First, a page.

Played linebacker at Temple Dunbar High School where he was recruited by North Texas. Greene boosted North Texas to one of the most successful periods in program history as the Mean Green went 23-5-1 during Greene’s three varsity seasons. Greene was selected by the Pittsburgh Steelers with the fourth overall pick in the first round of the 1969 NFL Draft. He went on to win four Super Bowl rings as a cornerstone of the Steelers’ “Steel Curtain Defense.” Greene was elected to the Pro Football Hall of Fame in 1987.
Played a vital role on one of the great defenses in the history of Texas high school football when he helped Big Sandy win three consecutive state championships in 1973, 1974 and 1975. Smith, Big Sandy’s middle linebacker, and the Wildcats surrendered just 15 points during the 1975 campaign when they went 14-0 and defeated Groom 26-2 for the Class B state title. His bio on the Illinois athletics website states that Smith was an All-State selection at defensive end and linebacker and that he twice earned All-American honors at Tulsa during his college career. After his college playing career, Smith returned to Big Sandy as the Wildcats’ defensive coordinator. That began a prestigious coaching career that is still going. Smith coached defense in college from 1983 to 1995. Then he left Ohio State as the defensive backs coach to join the staff of the Tampa Bay Buccaneers. He eventually became the defensive coordinator for the St. Louis Rams and head coach of the Chicago Bears and Buccaneers before returning to college football as head coach at Illinois in 2016.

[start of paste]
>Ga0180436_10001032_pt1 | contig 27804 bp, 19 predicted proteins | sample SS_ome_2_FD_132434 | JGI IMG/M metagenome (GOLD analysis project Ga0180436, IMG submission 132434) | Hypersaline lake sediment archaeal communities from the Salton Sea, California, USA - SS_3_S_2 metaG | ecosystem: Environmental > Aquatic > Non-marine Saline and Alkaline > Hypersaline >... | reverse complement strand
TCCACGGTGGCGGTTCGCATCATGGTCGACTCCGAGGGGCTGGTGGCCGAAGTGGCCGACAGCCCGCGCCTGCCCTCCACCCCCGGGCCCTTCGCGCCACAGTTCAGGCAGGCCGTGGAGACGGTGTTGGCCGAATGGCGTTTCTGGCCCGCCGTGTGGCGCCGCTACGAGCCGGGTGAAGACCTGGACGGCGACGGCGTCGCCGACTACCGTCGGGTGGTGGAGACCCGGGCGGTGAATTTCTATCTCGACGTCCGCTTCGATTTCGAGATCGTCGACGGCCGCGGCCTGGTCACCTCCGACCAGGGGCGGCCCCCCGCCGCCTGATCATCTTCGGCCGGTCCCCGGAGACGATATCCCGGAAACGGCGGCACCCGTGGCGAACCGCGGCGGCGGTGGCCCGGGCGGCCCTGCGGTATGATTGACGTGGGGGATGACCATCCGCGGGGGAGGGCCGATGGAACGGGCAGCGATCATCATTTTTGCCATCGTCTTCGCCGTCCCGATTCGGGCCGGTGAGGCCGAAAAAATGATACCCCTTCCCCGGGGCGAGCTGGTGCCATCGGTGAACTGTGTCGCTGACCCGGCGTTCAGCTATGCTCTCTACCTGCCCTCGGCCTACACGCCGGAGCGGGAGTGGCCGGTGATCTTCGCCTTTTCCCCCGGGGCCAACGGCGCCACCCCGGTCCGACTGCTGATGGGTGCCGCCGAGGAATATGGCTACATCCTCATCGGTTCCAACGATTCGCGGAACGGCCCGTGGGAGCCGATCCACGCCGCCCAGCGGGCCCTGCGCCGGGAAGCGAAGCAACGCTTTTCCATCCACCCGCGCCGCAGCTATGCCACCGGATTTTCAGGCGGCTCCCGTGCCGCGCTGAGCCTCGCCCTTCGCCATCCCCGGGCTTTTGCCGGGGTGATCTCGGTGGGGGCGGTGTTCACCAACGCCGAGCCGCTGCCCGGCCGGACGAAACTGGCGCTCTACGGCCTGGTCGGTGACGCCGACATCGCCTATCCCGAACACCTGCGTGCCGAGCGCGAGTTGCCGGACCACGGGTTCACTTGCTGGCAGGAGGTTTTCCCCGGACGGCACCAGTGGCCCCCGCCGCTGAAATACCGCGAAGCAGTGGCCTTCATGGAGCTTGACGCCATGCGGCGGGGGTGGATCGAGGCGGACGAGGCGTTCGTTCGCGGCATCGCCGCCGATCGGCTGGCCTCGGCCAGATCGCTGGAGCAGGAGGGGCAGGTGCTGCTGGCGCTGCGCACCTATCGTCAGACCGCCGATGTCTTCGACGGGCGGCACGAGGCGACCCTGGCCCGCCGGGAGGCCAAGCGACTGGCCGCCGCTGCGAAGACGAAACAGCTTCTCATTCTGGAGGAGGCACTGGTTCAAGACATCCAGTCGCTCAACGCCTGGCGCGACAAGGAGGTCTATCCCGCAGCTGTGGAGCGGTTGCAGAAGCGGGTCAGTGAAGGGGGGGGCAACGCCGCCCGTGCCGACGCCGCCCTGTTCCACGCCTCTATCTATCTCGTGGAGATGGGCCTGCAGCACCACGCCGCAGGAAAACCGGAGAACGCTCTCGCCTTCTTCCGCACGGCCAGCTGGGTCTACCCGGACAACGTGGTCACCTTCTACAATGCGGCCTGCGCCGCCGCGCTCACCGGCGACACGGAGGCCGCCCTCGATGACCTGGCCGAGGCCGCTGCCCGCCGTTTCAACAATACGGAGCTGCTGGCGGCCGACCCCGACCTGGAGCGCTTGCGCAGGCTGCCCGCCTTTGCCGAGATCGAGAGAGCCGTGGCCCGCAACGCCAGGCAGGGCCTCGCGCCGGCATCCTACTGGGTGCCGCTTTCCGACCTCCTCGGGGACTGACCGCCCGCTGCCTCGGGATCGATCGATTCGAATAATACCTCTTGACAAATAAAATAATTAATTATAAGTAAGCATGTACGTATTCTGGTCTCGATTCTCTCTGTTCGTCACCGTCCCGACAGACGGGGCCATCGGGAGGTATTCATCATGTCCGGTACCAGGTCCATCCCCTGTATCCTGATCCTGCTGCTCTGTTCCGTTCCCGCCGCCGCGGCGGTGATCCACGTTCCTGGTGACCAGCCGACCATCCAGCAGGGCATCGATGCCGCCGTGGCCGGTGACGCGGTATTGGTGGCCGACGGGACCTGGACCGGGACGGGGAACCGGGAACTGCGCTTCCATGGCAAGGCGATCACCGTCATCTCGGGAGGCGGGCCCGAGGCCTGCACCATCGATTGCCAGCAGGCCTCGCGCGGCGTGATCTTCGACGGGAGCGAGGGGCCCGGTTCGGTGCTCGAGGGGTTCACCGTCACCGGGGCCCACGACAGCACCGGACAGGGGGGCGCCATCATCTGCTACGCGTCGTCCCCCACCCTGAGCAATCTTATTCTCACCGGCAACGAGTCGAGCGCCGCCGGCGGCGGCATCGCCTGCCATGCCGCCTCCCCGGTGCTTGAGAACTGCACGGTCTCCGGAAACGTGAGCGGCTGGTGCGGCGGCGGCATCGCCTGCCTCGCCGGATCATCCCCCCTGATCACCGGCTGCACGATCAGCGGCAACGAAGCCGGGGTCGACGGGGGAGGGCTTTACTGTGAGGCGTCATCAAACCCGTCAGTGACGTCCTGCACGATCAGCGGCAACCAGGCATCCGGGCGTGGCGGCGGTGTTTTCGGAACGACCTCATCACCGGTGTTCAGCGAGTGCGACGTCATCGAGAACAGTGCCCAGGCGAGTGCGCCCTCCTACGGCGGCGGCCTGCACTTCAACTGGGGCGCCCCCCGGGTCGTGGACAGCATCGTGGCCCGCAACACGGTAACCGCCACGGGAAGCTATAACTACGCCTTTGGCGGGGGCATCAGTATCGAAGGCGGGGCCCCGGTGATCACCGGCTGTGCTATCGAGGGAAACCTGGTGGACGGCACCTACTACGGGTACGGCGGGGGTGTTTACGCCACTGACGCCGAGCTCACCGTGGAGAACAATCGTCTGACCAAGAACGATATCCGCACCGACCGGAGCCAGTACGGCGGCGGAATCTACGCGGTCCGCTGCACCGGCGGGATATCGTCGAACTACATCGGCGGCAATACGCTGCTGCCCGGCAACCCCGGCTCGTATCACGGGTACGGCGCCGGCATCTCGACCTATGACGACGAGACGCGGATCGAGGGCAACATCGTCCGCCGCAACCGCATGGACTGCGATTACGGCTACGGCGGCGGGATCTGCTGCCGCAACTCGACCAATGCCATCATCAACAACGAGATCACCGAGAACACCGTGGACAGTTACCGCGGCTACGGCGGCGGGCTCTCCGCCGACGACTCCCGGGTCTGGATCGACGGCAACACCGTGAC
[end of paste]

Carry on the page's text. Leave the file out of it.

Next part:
State's top-rated wideout was first option on perhaps best receiving corps in Texas history (with twins Keith, Kerry Cash). Named to 1986 Texas Football Super Team, 5A all-state first team as Huskies went 24-3 overall with 5 playoff wins his last 2 years. Signed with Texas, where he finished No. 2 on all-time receptions list (114), earned all-SWC honors in 1989-90. Taken by Atlanta in third round of 1990 MLB draft, by Green Bay in eighth of '91 NFL draft.